Filipino food is often referred to as the original fusion cuisine. Hints of Spanish, Western, Chinese, Japanese and Pacific Islander flavors, are all a testament to its rich cultural heritage. But it should be noted that they have flavors all of their own, that are quickly becoming world renown. They are specifically known for the acids and sweetness that many of their dishes impart. Adobo, for example, means “marinade” and whether it is for chicken or pork, it is considered the national dish. The meat is drenched in a mixture of soy and vinegar and just might be the best you have ever tasted. Pork is the meat of choice in the Philippines, with dishes like the famous lechon that is famous for the crunchy exterior of a whole, spit roasted pig, dipped in lechon sauce which consists of vinegar, sugar and a touch of liver. Even the late, cuisine adventurer, Anthony Bourdain, considered it the best he had ever tasted. Also the delicious pork longganisa, is a sausage made with ground pork. Lumpia is a spring roll and ubiquitous there as an appetizer or snack. They are served fried or fresh and stuffed with vegetables and sometimes minced meats that will make your palate sing.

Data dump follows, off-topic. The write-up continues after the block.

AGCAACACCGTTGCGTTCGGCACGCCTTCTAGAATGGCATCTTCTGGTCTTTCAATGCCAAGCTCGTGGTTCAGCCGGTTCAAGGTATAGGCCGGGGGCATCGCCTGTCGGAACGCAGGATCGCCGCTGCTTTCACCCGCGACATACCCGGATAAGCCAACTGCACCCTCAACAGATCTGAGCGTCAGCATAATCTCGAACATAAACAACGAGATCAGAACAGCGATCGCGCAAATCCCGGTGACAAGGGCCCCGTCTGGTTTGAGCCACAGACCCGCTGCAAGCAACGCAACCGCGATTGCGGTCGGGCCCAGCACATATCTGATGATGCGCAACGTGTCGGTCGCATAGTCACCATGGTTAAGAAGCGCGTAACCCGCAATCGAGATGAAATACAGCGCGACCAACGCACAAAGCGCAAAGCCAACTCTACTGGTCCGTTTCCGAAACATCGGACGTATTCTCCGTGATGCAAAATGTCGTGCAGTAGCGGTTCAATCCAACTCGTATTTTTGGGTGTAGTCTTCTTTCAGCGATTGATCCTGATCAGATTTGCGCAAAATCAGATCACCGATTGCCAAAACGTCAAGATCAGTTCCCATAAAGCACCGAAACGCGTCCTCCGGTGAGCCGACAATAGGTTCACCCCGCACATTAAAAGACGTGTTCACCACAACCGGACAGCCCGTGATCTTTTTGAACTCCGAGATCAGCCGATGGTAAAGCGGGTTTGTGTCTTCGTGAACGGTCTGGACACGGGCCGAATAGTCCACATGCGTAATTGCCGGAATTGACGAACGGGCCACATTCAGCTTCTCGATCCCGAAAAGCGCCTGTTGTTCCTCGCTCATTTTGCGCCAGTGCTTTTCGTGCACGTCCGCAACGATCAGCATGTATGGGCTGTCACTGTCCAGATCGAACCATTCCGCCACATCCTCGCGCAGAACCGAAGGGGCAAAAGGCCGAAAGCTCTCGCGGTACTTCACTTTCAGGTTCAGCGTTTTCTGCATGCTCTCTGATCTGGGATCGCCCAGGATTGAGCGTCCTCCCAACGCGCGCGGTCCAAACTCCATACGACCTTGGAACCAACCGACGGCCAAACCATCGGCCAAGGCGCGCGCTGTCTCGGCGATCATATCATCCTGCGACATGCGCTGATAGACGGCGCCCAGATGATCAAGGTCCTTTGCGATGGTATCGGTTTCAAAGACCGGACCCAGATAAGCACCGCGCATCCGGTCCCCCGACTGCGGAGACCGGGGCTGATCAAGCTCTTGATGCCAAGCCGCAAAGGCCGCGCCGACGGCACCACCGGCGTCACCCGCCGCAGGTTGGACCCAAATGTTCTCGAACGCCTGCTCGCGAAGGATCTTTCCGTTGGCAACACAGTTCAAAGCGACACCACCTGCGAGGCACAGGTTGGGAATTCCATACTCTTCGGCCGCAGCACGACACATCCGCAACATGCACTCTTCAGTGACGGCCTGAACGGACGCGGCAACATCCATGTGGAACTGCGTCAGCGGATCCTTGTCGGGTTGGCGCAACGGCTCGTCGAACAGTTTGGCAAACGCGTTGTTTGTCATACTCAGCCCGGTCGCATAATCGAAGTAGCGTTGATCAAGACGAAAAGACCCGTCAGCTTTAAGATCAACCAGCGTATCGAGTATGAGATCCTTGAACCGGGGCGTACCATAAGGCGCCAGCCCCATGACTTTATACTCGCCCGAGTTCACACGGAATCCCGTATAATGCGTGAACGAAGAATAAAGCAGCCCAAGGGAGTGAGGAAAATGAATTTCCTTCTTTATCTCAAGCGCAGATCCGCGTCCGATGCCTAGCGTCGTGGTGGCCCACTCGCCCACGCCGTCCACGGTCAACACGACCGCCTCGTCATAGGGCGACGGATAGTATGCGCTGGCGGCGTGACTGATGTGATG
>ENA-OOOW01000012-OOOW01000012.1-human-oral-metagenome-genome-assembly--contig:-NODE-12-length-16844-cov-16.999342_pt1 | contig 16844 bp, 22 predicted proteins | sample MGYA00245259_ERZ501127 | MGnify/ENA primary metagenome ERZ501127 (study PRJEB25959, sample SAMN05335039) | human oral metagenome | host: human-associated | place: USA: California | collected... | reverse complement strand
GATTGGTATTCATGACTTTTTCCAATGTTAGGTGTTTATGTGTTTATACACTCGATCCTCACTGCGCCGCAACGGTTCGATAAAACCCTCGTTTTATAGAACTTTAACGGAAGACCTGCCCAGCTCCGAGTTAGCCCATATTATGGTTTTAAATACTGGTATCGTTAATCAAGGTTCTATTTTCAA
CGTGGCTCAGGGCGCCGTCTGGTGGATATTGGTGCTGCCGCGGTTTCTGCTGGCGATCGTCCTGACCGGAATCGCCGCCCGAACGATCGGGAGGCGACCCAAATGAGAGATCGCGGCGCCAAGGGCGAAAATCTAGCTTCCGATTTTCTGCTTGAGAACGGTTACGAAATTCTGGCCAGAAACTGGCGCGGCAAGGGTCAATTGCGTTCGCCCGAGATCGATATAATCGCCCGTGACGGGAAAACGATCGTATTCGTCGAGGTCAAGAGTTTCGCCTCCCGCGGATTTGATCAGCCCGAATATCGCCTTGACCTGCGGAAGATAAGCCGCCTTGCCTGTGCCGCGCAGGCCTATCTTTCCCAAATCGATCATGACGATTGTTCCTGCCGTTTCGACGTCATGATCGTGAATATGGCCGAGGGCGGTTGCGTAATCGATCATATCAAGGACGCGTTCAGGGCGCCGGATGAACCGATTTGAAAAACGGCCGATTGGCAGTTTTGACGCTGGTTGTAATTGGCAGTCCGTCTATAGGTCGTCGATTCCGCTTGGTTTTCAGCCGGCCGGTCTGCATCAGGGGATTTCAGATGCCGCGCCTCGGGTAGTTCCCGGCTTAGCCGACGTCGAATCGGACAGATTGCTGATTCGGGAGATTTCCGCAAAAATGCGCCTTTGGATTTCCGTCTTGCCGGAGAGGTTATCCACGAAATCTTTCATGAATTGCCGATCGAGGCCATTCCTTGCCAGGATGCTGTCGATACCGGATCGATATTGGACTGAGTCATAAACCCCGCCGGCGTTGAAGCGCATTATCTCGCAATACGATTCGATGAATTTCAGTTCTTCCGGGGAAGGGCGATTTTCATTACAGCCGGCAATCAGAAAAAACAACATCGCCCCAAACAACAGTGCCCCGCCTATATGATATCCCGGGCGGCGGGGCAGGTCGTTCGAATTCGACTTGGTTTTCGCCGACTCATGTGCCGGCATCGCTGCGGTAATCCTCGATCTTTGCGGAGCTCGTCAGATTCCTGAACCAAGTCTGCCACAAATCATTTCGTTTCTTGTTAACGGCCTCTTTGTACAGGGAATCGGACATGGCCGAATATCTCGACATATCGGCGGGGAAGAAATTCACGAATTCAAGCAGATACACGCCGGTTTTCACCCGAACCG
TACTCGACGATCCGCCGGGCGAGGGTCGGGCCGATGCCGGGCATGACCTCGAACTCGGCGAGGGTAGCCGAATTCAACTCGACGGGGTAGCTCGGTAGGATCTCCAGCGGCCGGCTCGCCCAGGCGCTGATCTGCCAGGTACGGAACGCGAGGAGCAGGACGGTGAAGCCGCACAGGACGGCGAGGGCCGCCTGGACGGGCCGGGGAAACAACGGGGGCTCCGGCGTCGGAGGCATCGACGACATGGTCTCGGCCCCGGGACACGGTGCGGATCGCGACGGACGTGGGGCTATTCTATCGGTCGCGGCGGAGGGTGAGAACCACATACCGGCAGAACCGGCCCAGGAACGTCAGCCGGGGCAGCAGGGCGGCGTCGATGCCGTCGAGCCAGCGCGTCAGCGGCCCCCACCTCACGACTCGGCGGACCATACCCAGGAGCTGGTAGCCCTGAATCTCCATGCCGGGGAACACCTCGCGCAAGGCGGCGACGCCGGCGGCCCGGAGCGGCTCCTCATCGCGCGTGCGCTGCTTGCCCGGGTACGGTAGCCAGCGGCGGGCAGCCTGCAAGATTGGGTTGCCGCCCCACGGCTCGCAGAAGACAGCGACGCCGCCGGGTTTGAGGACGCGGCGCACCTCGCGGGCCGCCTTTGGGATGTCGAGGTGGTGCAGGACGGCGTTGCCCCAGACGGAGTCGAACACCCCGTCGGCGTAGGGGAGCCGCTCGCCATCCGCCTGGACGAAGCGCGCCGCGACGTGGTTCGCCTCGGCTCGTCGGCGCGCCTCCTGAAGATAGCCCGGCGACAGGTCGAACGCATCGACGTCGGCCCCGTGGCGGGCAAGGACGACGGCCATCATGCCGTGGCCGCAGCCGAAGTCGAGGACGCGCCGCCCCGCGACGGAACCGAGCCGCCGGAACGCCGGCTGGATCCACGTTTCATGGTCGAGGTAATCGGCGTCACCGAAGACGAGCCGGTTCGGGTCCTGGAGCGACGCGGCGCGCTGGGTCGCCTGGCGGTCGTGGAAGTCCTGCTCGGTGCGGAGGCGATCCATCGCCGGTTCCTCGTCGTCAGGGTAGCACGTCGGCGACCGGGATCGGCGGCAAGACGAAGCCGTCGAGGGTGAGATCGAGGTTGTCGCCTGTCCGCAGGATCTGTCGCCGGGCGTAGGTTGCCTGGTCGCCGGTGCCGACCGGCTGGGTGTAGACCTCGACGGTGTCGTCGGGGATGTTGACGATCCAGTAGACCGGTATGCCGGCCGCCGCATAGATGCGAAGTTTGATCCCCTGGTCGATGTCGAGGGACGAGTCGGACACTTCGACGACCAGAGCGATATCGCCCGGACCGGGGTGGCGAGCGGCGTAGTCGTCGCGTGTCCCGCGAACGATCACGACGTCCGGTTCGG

Fresh seafood is abundant there, as are tropical fruits of every variety. The Philippines are the largest exporters of coconuts, papayas and mangosteen. Bangus is considered to be the national fish, also known as milkfish. Mango salads are topped with tart calamansi juice, similar to a lime or lemon. Mangoes are the national fruit and are known to be the sweetest, most delicious, mangoes in the world. Bagoong is a fermented fish sauce that imparts its umami flavor to many dishes and is native to the Philippines. Sinigang is a delicate soup that is made with fish, seafood or meats, cooked in a sour tamarind broth, with fresh greens. Ube is a purple yam and is officially a craze on social media platforms with its health benefits and beautiful lavender color. Ube is often used to make ice cream and for their beloved halo-halo dessert but is also enjoyed boiled and baked. One of the most interesting and traditional dishes is balut, which is a boiled, fertilized duck egg with a half-formed chick inside. It is believed to be an aphrodisiac. Needless to say there are so many delicious and unique choices to try and enjoy in the beautiful Philippines.